Physician-scientists in the Cancer Center at Children’s Hospital of Philadelphia (CHOP) have developed a preclinical, potent therapy attached to an antibody that targets a surface protein expressed in most childhood neuroblastomas, effectively killing cancer cells.
The researchers published their findings in Science Translational Medicine on Mar. 14, 2019.
Antibody-drug conjugates or ADCs are a class of biopharmaceutical drugs designed as a targeted therapy for treating cancer. Unlike chemotherapy, ADCs are intended to target and kill tumor cells while sparing healthy cells.
“If there is an ultimate ‘bad guy’ of neuroblastoma cell surface proteins—present on most tumors, but not on healthy tissues, and also vulnerable to immunotherapeutic targeting—this just may be it,” said study leader Yael Mossé, MD, a pediatric oncologist and researcher at Children’s Hospital of Philadelphia (CHOP). “In 2008, we discovered mutations in the anaplastic lymphoma kinase (ALK) gene as the major cause of the inherited form of neuroblastoma and showed that these same mutations are present in about 14 percent of neuroblastoma tumors from patients with the most aggressive form of this disease. This established ALK as a druggable target in neuroblastoma and provided the rationale for the clinical development of ALK inhibition therapy. We now show that native ALK (in the absence of a mutation) is present on most neuroblastoma tumors, providing us with an exciting opportunity to target ALK in the majority of patients.”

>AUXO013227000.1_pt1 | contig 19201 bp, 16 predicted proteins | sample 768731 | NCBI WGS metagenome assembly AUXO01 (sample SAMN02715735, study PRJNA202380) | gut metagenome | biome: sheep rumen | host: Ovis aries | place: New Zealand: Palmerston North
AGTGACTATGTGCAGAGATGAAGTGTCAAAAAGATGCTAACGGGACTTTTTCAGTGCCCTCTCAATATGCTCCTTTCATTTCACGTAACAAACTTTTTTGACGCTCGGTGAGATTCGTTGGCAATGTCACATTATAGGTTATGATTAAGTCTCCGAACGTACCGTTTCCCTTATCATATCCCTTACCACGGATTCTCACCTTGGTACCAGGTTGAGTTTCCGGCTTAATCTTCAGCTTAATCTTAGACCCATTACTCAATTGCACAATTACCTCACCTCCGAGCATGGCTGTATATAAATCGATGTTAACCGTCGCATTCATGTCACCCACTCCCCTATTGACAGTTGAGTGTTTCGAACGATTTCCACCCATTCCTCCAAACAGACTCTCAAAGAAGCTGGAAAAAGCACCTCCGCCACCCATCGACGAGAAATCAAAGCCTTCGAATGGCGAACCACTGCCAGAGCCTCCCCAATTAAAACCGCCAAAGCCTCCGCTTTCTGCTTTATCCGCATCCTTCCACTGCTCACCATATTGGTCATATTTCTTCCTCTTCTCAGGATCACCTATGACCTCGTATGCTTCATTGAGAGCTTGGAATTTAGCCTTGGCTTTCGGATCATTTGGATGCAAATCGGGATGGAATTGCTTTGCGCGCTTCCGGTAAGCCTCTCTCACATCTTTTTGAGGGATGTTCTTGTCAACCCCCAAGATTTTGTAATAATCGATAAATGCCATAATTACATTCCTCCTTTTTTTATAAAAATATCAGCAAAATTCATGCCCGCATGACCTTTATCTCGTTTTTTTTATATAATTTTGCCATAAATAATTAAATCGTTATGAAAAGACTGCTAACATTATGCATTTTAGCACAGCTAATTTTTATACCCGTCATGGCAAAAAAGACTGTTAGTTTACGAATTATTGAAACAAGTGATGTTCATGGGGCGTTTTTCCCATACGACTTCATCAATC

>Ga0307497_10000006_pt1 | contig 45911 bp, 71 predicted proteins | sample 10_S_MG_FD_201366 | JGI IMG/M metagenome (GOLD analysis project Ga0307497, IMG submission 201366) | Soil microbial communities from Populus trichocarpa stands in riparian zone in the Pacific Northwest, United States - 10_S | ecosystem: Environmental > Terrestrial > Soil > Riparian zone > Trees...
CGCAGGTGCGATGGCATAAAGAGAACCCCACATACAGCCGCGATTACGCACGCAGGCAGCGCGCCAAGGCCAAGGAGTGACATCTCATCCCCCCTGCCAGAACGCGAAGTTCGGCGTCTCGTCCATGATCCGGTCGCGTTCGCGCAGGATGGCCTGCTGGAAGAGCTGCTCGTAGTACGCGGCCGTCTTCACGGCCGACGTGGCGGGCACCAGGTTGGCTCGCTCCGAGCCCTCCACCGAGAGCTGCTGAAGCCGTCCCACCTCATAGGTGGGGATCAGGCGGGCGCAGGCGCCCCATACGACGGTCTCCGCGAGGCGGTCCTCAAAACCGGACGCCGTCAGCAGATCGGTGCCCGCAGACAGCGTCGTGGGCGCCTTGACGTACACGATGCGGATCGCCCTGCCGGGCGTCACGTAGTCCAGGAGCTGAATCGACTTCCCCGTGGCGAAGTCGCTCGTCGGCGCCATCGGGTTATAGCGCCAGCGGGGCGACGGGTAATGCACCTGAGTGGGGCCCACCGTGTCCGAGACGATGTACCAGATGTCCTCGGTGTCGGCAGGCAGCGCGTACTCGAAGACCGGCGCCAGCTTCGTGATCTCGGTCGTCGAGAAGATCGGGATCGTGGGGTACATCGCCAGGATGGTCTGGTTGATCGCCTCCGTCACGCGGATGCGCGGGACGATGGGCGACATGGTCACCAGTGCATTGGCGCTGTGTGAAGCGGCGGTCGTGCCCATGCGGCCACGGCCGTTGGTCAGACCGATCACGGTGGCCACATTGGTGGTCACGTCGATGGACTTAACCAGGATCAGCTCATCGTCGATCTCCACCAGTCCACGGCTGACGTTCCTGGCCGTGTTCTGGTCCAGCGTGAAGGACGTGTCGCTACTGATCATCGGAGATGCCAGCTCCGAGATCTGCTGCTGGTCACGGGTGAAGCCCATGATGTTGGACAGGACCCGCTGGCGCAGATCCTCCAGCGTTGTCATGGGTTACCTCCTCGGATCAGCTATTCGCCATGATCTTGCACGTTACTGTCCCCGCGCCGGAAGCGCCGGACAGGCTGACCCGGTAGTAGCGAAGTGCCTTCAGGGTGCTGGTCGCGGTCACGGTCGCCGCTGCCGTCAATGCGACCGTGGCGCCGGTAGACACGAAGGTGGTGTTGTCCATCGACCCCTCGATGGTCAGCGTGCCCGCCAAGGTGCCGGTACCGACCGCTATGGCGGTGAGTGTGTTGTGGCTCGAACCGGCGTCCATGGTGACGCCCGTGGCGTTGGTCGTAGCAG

Neuroblastoma, a pediatric cancer of the developing peripheral nervous system that usually occurs as a solid tumor in a child’s chest or abdomen, is the most common cancer in infants, and accounts for more than 10 percent of all childhood cancer deaths. Children with the high-risk form of the disease continue to have a poor prognosis, despite intensive drug therapy.
Mossé, along with other scientists in her lab, demonstrated that the ALK protein appears on the surface of most neuroblastoma cells and is not detectable on normal cells, indicating that ALK is a useful target for immunotherapy. Researchers worked with pharmaceutical colleagues to weaponize an antibody-drug conjugate (ADC), one of a rapidly growing class of anticancer agents. That ADC, called CDX-0125-TEI, combines a specific monoclonal antibody engineered to recognize ALK with a potent chemotherapy drug—an alkylating agent called thienoindole (TEI).
In cell cultures and animal models of neuroblastoma, the ADC-ALK approach killed neuroblastoma cells, with no discernible toxicity to healthy cells. “The goal of this approach is to harness the presence of ALK to precisely deliver a poison only to the cancer cell, without harming the healthy surrounding cells,” said Mossé.
“This study is proof of concept that the ALK protein is a good immunotherapy target and, as we optimize this approach for the clinic, has the potential to be useful for the majority of aggressive neuroblastomas and to minimize the harsh consequences of therapy,” said Mossé.
She added, “In addition, our research could have great relevance for other cutting-edge immunotherapeutic strategies, such as CAR T-cell therapy, that harness the immune system to kill cancer, and is currently showing tremendous efficacy in children with leukemia. Our new data support clinical development of an immunotherapy drug not just for neuroblastoma, but for other hard-to-cure childhood cancers expressing the ALK gene, including rhabdomyosarcomas.”
Over decades, CHOP clinicians and researchers have built one of the world’s leading programs in neuroblastoma. The Mossé laboratory is focused on the underlying molecular mechanisms by which ALK gene activation contributes to development and progression of pediatric neuroblastoma, and to identify targeted, less toxic cancer therapies for children with ALK-mediated disease.
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